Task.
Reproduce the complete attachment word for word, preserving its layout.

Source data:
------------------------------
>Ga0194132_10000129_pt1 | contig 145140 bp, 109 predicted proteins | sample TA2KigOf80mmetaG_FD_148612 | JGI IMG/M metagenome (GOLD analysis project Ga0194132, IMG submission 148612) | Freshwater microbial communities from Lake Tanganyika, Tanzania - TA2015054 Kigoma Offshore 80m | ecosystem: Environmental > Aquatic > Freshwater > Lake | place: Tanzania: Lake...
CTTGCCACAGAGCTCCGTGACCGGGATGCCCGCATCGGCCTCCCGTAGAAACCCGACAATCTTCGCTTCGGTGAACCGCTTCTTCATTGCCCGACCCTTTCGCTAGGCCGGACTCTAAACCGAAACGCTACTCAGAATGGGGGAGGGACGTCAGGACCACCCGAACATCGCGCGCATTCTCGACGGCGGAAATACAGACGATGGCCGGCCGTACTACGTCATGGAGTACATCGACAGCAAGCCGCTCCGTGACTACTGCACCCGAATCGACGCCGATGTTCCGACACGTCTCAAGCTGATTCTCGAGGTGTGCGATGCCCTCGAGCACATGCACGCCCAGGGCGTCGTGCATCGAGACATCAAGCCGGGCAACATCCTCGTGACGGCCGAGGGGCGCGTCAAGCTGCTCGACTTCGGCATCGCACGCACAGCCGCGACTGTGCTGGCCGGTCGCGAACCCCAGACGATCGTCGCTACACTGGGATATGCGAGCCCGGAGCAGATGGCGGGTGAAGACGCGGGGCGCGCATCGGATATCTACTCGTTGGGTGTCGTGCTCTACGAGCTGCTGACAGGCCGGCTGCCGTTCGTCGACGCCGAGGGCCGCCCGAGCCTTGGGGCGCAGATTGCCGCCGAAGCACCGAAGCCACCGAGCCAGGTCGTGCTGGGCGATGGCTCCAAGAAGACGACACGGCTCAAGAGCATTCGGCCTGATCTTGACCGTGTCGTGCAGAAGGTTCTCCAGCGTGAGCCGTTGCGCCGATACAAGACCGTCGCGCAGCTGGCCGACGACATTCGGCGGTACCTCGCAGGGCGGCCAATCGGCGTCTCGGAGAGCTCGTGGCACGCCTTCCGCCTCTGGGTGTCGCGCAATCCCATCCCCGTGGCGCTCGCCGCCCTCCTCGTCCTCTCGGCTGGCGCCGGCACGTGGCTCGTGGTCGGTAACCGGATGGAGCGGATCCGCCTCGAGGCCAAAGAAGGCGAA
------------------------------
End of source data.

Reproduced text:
>Ga0194132_10000129_pt1 | contig 145140 bp, 109 predicted proteins | sample TA2KigOf80mmetaG_FD_148612 | JGI IMG/M metagenome (GOLD analysis project Ga0194132, IMG submission 148612) | Freshwater microbial communities from Lake Tanganyika, Tanzania - TA2015054 Kigoma Offshore 80m | ecosystem: Environmental > Aquatic > Freshwater > Lake | place: Tanzania: Lake...
CTTGCCACAGAGCTCCGTGACCGGGATGCCCGCATCGGCCTCCCGTAGAAACCCGACAATCTTCGCTTCGGTGAACCGCTTCTTCATTGCCCGACCCTTTCGCTAGGCCGGACTCTAAACCGAAACGCTACTCAGAATGGGGGAGGGACGTCAGGACCACCCGAACATCGCGCGCATTCTCGACGGCGGAAATACAGACGATGGCCGGCCGTACTACGTCATGGAGTACATCGACAGCAAGCCGCTCCGTGACTACTGCACCCGAATCGACGCCGATGTTCCGACACGTCTCAAGCTGATTCTCGAGGTGTGCGATGCCCTCGAGCACATGCACGCCCAGGGCGTCGTGCATCGAGACATCAAGCCGGGCAACATCCTCGTGACGGCCGAGGGGCGCGTCAAGCTGCTCGACTTCGGCATCGCACGCACAGCCGCGACTGTGCTGGCCGGTCGCGAACCCCAGACGATCGTCGCTACACTGGGATATGCGAGCCCGGAGCAGATGGCGGGTGAAGACGCGGGGCGCGCATCGGATATCTACTCGTTGGGTGTCGTGCTCTACGAGCTGCTGACAGGCCGGCTGCCGTTCGTCGACGCCGAGGGCCGCCCGAGCCTTGGGGCGCAGATTGCCGCCGAAGCACCGAAGCCACCGAGCCAGGTCGTGCTGGGCGATGGCTCCAAGAAGACGACACGGCTCAAGAGCATTCGGCCTGATCTTGACCGTGTCGTGCAGAAGGTTCTCCAGCGTGAGCCGTTGCGCCGATACAAGACCGTCGCGCAGCTGGCCGACGACATTCGGCGGTACCTCGCAGGGCGGCCAATCGGCGTCTCGGAGAGCTCGTGGCACGCCTTCCGCCTCTGGGTGTCGCGCAATCCCATCCCCGTGGCGCTCGCCGCCCTCCTCGTCCTCTCGGCTGGCGCCGGCACGTGGCTCGTGGTCGGTAACCGGATGGAGCGGATCCGCCTCGAGGCCAAAGAAGGCGAA